Of course, the intensity and – shall we dare say – absurdity – of the doctoral journey means none of us come out unscathed. I am an Australian creative writing PhD student, not an American science PhD student – but even I howled with the laughter of recognition at this trailer for The PhD Movie.
I mean, what PhD student doesn’t know that “jump to attention and do the impossible right NOW” – demands from supervisors and administrative staff? I remember just two weeks out from handing in receiving an email to say I had to do my completion seminar within weeks. The first thing I did was look at my diary and figure out how I could organise this. It was – seriously – only after a bewildered email to my supervisor wondering if this was a second completion seminar on top of the one I had done six months before that it was revealed to be an administrative error. But there I was, like a little lab rat, ready to keep running around that wheel.
One of the reasons so many agony posts on the Internet warn about not doing a doctorate is the slim chance these days of finding a job in the area you have committed four years of your life. I have spent years understanding this reality through dinner table conversations with my relatives – and it didn’t stop me doing a doctorate.
I know many people with doctorates who have gone back and done a vocational Masters degree to make them more employable. A recent Australian radio report investigated the current situation many PhD graduates find themselves in of having made the long journey and found there isn’t the job they want at the end.
I guess it comes back to what we consider normal. What are your expectations, anyway? And after all, I am a fiction writer, in Australia, a country with a small population – it goes without saying that I always knew I would have to get a paid job that wasn’t the same as my passion job.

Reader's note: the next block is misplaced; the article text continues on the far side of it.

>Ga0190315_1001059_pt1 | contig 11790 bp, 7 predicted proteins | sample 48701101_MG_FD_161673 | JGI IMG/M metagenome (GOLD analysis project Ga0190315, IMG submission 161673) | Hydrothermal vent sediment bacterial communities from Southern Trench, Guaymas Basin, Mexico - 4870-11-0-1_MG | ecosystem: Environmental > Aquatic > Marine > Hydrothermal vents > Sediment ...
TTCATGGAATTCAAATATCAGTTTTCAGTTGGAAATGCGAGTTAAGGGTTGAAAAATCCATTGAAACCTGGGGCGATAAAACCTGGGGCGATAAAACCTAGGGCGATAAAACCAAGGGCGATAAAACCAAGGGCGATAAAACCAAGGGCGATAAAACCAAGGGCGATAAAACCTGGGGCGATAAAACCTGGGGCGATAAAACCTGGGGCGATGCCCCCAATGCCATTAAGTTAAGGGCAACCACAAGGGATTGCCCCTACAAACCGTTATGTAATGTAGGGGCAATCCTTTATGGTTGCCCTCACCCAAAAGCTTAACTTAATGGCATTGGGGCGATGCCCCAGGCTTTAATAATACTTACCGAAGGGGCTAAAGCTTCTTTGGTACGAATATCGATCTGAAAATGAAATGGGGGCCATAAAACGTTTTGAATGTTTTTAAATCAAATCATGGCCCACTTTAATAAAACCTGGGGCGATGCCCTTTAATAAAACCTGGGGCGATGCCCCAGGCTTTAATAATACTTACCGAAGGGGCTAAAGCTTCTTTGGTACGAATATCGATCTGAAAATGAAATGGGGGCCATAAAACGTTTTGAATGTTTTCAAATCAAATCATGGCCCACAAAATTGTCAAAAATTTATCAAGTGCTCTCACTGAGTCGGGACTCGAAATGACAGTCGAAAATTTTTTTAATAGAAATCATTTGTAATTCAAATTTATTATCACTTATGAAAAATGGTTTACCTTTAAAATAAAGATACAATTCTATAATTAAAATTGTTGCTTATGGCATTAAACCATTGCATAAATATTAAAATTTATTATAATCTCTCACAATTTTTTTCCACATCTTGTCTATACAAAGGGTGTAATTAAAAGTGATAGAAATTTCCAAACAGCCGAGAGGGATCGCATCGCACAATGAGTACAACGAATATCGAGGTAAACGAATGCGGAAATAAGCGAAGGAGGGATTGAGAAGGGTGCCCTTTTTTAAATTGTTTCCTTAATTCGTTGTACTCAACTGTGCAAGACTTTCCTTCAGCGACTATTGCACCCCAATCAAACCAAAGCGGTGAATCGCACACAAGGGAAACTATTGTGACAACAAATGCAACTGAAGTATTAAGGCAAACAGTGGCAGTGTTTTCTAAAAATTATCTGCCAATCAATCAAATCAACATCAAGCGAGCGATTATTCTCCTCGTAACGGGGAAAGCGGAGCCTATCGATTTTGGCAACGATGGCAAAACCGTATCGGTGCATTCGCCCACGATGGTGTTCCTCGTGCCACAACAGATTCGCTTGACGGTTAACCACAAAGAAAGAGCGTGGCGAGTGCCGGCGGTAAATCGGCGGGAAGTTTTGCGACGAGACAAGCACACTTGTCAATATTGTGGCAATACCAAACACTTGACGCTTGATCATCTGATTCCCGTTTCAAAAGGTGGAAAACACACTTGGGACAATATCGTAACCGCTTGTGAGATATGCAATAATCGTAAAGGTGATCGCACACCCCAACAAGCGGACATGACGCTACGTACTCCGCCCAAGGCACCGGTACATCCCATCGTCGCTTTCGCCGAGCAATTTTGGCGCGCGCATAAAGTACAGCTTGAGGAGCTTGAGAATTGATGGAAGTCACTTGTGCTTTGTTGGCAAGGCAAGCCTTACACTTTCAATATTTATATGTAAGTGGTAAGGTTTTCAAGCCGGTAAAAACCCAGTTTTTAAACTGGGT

I was told bluntly six months ago (by a fellow traveller in academia) that I was a fool to have done a doctorate in creative writing and in fact should have opted for public relations instead. My response was – maybe that is the more sensible, employable option, but I am a writer, and as the Indigo Girls sang in “Virginia Woolf” – a ‘woman of the page’ – carving words and stories that I hope touch people now and in years to come. I am part of a long tradition of writers through history who write and be damned.
Writers don’t do it for fame, fortune or anything other than the desire to tell stories and communicate with an audience. What if Virginia Woolf had pursued a ‘sensible option’ such as public relations instead of writing? Think of all who have been touched and moved and inspired by her work. Think of all that would be lost if Virginia had played it safe. If she’d been one of the ‘normal’ people – the world would be poorer.
So then, with no rewards in sight, no possibility of an academic job, and the certainty that you will end up distancing yourself from the pack of ‘normal’ people – why do a doctorate?
Testing your boundaries is always a leap of faith and there are plenty of people who feel cheated by the time, effort and money they spent pursuing a doctorate. And let it be said there are plenty of people who regret other major decisions they have made – opting out of the workforce to raise children; buying a house; putting their savings in shares; getting married; not pursuing love; travelling instead of settling down and vice versa.
Life is risk and in living comes the possibility of regret and failure. Whatever the outcome of your doctorate, it is only absolute passion that will make the commitment worth the effort. Normal be dammed.